March 26 is Purple Day for Epilepsy Awareness.
Wear the color to support the cause.
Epilepsy is a type of illness that makes your brain go all wonky. The most obvious thing about epilepsy are seizures, but that does not mean that everyone drops and shakes uncontrollably on the ground. Some are more mild, and others are so subtle, nobody really notices unless they’re really looking for it.
Although not many people really know about it, epilepsy affects about 50 million people in the world. Which means that with 1% of the general population affected, it is a pretty big deal.
A seizure is an abnormal activity in the brain, and it can last from a few seconds to a few minutes. Although most people seem to think that seizures happen when people drop and shake uncontrollably, that is not always the case. Sometimes it means body sensations, depression, momentary jerks or nods, or even loss of awareness and confusion. Since the brain is a very complex part of the human body, seizures happen depending on which area of the brain it begins.
Epilepsy can be treated with anti-epileptic drugs, and although these do not cure, they do help by suppressing seizures.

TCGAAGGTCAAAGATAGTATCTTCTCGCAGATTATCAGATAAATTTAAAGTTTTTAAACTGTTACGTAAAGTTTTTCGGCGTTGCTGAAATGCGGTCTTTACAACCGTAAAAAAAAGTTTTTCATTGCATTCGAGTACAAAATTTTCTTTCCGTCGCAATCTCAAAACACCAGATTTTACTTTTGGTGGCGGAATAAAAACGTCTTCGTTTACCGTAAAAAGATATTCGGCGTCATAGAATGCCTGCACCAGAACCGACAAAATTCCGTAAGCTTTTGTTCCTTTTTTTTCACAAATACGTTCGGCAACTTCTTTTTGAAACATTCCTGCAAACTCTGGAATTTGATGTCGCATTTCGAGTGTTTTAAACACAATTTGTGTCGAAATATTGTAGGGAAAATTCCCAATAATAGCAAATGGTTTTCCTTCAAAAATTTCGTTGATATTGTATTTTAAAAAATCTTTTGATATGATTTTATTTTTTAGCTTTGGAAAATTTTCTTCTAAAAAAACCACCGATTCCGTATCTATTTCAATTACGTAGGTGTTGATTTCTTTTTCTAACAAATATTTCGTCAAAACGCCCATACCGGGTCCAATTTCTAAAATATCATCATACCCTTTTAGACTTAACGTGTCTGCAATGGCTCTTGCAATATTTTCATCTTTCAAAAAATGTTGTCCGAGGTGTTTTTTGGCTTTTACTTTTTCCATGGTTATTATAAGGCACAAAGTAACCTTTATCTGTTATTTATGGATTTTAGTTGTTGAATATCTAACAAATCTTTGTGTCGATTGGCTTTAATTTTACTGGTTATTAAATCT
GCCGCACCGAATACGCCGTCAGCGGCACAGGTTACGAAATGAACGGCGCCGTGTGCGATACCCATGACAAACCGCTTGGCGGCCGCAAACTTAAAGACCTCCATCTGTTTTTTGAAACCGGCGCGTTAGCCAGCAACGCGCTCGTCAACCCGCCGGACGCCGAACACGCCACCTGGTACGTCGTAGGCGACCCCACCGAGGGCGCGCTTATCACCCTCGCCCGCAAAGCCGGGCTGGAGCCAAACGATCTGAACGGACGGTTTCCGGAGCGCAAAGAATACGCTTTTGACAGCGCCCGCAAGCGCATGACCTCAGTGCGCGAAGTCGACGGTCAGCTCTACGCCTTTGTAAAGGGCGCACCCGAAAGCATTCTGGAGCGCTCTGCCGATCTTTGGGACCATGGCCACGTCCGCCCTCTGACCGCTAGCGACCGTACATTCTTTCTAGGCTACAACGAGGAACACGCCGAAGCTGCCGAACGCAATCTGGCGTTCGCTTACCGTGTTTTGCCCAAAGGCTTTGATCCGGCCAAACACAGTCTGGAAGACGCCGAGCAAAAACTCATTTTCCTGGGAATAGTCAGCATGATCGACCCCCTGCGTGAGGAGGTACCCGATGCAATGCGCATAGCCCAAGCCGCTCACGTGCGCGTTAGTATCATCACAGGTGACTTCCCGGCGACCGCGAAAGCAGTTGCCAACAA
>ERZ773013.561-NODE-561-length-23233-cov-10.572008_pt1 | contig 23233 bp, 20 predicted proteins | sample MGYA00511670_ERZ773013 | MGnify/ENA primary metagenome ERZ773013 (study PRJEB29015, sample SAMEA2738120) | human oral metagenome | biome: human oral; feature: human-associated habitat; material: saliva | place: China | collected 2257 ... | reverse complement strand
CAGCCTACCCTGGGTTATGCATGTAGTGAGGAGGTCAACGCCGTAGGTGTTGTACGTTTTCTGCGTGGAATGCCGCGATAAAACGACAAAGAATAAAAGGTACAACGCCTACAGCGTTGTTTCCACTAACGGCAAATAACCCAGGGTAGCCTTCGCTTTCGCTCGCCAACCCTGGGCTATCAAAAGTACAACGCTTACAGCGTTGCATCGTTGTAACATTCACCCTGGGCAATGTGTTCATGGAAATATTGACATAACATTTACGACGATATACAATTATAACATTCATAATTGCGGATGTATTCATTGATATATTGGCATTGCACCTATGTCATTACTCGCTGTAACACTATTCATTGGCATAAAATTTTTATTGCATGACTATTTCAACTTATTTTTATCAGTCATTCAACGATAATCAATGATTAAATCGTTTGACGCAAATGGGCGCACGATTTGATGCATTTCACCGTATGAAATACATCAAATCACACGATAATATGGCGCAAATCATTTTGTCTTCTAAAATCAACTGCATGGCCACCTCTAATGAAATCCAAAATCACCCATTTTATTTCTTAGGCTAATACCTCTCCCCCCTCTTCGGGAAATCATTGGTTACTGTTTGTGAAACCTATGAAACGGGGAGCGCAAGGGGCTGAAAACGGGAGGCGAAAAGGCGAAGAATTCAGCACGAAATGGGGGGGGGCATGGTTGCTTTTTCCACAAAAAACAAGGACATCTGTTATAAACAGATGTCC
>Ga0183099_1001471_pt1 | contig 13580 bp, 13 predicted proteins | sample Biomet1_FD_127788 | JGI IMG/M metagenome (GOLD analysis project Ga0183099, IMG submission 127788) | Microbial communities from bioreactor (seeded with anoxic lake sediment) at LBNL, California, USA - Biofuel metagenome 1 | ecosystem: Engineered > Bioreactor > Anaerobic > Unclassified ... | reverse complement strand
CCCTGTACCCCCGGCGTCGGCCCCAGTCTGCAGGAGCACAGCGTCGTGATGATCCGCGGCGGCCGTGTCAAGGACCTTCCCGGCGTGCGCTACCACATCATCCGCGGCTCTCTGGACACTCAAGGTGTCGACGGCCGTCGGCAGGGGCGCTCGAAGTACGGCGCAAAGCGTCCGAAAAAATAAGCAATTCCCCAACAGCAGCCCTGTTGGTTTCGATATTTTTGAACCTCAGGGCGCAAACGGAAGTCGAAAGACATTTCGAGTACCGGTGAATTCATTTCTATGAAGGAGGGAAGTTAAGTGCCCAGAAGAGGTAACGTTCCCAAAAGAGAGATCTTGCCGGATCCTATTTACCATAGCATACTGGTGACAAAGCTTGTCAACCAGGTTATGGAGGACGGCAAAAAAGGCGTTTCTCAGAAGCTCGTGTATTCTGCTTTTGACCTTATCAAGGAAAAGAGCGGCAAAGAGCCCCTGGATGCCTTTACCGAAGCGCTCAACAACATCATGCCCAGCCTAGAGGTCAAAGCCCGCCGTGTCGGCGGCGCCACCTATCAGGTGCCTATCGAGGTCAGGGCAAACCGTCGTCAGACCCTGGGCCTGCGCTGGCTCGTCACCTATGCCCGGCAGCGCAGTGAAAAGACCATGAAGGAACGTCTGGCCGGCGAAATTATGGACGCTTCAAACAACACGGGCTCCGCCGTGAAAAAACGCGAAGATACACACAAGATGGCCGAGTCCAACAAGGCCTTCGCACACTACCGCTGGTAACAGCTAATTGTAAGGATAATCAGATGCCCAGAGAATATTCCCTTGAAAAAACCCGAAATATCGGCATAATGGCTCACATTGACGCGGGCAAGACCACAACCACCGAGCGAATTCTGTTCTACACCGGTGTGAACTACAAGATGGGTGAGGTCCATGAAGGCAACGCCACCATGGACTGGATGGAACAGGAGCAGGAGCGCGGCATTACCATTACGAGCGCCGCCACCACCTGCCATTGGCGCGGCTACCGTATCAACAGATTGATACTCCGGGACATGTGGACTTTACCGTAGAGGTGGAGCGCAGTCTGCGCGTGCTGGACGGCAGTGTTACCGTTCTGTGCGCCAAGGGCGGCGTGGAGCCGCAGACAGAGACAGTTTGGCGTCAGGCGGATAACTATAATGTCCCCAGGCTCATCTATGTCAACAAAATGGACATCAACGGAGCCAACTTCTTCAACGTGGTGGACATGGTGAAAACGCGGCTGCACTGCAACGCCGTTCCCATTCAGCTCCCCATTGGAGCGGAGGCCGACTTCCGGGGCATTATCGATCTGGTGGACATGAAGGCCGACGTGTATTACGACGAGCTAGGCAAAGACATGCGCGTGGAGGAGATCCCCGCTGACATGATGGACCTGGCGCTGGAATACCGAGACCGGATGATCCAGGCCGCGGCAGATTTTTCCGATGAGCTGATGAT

So what happens when you see someone having a seizure?
- Keep calm. You won’t be helpful if you panic or lose focus.
- Time it. If the seizure does not last more than five minutes, you really don’t have to go to the hospital, however, if the person has more than one in a row, or sustained injuries, or is pregnant, don’t hesitate to call for an ambulance.
- Take away harmful objects, but do not, in any circumstances, restrain movement or hold the person down.
- Also, do not ever put anything in the person’s mouth. In fact, you have to make sure that the person’s airway is clear, so turn the person to the side so as he or she won’t choke on saliva or any other fluids.
- When the person is conscious again, take a moment to give reassurance, but refrain from offering food or drinks unless he or she is completely alert.
- And don’t leave unless you’re sure that the person is already thinking clearly.
There are also partial seizures that won’t make a person fall or convulse, but may cause them to do random movements. In these cases, don’t restrain the person, but guide him or her to safety instead. As always, stay until the person stops being confused or has become fully alert.
Finally, there are absence seizures that are barely noticeable, they may go undiagnosed. These types merely makes a person look like he or she is daydreaming, or have very light jerking or shrugging, it may go undiagnosed.